Also known as peamouth chub, redmouth sucker and northwest dace
Peamouth are dark brown to green on their backs, with two dark strips on their sides. The top stripe goes from the head to the tail, but the bottom stripe stops about half way to the tail. Their bellies are silver-yellow and their fins are yellow to brown in colour. Peamouth are long, thin fish with a large eye and a long, round snout. The male has red on his side, belly, mouth and gills when mature.
The peamouth is a western minnow native to the several rivers in British Columbia, Alberta and the western United States. It prefers lakes and slow-moving portions of streams and will school where aquatic vegetation is abundant. Peamouth can live in brackish (slightly salty) waters for a limited time. They eat mainly aquatic insects and plankton.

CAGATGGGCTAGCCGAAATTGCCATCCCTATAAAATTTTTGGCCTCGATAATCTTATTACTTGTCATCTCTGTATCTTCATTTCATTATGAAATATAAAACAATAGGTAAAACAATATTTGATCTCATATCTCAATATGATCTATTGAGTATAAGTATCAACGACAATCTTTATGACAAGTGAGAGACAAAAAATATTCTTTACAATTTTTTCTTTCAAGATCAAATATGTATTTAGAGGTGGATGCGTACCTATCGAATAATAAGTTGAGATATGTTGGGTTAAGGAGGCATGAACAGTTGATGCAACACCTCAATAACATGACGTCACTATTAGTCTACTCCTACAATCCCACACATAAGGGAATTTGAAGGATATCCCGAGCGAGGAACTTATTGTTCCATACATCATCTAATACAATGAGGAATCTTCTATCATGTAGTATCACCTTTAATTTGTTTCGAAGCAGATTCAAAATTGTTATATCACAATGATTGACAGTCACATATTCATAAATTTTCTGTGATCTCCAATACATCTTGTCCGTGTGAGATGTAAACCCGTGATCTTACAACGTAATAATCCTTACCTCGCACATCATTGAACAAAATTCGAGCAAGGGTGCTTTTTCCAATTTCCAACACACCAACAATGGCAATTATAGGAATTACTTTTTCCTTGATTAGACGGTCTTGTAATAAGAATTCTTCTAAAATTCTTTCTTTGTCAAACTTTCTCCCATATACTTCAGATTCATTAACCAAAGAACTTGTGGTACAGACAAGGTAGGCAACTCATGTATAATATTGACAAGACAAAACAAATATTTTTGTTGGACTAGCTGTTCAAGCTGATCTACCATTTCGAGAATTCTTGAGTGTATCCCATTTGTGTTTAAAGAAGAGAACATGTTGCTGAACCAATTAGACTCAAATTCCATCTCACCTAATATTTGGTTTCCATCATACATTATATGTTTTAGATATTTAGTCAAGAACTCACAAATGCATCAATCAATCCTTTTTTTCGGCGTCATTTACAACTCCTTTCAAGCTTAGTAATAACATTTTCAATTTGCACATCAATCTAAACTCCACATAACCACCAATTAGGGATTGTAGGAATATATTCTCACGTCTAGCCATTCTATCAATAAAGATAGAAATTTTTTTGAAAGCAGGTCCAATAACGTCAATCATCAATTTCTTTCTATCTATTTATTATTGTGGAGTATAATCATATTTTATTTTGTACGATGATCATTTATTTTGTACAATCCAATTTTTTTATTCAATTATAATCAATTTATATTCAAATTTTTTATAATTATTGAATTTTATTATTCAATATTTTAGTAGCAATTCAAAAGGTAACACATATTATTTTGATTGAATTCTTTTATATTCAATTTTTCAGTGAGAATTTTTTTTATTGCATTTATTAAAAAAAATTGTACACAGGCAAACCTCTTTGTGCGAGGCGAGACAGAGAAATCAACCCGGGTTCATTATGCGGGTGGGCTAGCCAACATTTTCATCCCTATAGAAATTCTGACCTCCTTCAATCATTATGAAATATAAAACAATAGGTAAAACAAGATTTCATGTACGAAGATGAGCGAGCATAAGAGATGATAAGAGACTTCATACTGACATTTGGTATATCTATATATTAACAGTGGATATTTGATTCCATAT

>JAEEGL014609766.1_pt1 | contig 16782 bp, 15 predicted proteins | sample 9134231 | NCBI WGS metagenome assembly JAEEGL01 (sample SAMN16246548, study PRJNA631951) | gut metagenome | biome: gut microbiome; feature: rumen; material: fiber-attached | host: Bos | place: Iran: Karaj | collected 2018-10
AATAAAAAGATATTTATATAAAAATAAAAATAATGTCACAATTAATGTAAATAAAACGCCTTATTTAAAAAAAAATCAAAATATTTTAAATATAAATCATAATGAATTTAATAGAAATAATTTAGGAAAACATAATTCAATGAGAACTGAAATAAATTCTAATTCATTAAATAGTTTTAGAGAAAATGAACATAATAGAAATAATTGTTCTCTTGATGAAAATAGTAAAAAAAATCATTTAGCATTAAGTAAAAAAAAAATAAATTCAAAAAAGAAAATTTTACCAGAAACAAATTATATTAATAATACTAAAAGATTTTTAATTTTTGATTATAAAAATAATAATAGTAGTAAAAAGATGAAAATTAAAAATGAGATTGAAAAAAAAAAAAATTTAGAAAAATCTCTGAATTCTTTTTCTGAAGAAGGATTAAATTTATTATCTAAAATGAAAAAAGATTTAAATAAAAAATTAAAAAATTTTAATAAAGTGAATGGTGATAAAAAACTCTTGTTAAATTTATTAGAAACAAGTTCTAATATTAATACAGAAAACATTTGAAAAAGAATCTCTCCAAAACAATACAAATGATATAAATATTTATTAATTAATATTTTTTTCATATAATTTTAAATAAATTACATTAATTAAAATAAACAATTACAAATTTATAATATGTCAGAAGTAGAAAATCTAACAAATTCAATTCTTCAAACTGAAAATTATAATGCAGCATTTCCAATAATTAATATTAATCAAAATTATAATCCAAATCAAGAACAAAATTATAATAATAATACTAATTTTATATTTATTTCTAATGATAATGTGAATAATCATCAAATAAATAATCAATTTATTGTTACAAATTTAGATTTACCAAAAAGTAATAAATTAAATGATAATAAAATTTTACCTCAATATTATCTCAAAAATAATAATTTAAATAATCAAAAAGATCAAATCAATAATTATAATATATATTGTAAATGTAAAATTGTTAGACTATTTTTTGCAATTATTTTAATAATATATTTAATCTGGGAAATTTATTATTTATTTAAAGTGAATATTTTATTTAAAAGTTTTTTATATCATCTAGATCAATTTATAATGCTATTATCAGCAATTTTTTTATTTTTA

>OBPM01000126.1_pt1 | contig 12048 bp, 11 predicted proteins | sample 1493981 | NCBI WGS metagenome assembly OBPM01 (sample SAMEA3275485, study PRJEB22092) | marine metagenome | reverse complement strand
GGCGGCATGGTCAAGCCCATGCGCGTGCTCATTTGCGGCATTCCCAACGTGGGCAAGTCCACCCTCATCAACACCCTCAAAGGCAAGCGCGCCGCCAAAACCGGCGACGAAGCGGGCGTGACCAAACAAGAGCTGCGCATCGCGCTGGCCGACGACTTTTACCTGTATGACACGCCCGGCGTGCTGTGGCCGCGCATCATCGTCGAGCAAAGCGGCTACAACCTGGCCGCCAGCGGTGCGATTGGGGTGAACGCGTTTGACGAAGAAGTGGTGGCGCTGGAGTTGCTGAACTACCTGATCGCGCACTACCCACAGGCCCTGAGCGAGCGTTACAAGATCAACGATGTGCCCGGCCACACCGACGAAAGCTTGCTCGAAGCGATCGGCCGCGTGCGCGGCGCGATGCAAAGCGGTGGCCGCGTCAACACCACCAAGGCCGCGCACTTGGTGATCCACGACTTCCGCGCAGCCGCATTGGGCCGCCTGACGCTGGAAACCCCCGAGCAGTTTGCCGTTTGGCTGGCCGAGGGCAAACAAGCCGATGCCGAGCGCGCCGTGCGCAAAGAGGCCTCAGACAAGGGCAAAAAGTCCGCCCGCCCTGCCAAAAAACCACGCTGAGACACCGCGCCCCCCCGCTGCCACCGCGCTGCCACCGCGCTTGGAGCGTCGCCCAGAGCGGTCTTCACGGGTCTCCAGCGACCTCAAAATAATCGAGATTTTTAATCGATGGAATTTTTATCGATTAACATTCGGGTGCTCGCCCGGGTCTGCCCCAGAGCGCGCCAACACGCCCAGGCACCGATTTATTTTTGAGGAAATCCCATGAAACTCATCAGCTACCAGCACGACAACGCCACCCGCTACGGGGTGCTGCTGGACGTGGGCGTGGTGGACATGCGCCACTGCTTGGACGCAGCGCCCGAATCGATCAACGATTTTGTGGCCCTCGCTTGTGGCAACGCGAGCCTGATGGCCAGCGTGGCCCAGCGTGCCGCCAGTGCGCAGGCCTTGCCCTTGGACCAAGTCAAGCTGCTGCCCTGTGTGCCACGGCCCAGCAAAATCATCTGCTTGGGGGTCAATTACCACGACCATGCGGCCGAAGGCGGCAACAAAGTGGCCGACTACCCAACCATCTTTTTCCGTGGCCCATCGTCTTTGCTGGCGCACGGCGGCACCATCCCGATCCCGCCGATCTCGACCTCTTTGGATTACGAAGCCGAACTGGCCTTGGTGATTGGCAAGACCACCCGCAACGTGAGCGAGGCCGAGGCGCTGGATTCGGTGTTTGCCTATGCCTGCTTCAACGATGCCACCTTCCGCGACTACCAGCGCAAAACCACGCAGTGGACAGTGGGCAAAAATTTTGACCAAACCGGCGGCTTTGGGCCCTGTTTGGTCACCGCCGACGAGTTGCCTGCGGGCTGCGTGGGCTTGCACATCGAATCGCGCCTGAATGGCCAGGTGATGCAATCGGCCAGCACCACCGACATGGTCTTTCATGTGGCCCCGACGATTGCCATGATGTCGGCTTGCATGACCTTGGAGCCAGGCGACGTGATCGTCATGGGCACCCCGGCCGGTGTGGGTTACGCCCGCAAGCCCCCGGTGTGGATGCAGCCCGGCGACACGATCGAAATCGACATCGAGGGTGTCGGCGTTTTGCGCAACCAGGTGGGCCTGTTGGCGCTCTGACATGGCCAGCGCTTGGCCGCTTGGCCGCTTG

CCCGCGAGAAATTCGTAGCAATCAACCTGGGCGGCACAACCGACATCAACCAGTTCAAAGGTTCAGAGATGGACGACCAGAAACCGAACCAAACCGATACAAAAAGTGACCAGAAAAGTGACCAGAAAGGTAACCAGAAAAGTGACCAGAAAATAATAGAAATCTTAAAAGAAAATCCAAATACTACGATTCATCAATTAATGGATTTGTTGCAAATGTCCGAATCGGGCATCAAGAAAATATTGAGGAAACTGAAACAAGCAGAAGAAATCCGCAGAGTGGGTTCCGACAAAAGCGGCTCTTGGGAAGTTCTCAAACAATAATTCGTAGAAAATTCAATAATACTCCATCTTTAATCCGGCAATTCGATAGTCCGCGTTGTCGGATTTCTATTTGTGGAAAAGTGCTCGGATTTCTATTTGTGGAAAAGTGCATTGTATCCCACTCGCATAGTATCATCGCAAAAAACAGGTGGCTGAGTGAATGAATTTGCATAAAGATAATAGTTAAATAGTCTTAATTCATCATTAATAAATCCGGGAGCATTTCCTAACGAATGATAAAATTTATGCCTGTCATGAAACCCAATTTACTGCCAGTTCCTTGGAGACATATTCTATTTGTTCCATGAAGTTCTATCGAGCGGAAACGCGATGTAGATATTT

Peamouth spawn in shallow streams and along lakeshores over a gravel bottom. In late spring, eggs are laid on the bottom where they stick to the rocks and gravel. A female may lay between 5,000 to 30,000 eggs, depending on her age and size. The newly hatched fish stay in schools in shallow water until late summer. They then move into deeper waters, but tend to stay in small schools.
Spawning fish come close to shore in groups of 50 to 400. Females are crowded by 2 or more males into 1 or 2 inches of water by the shoreline and eggs and sperms are released.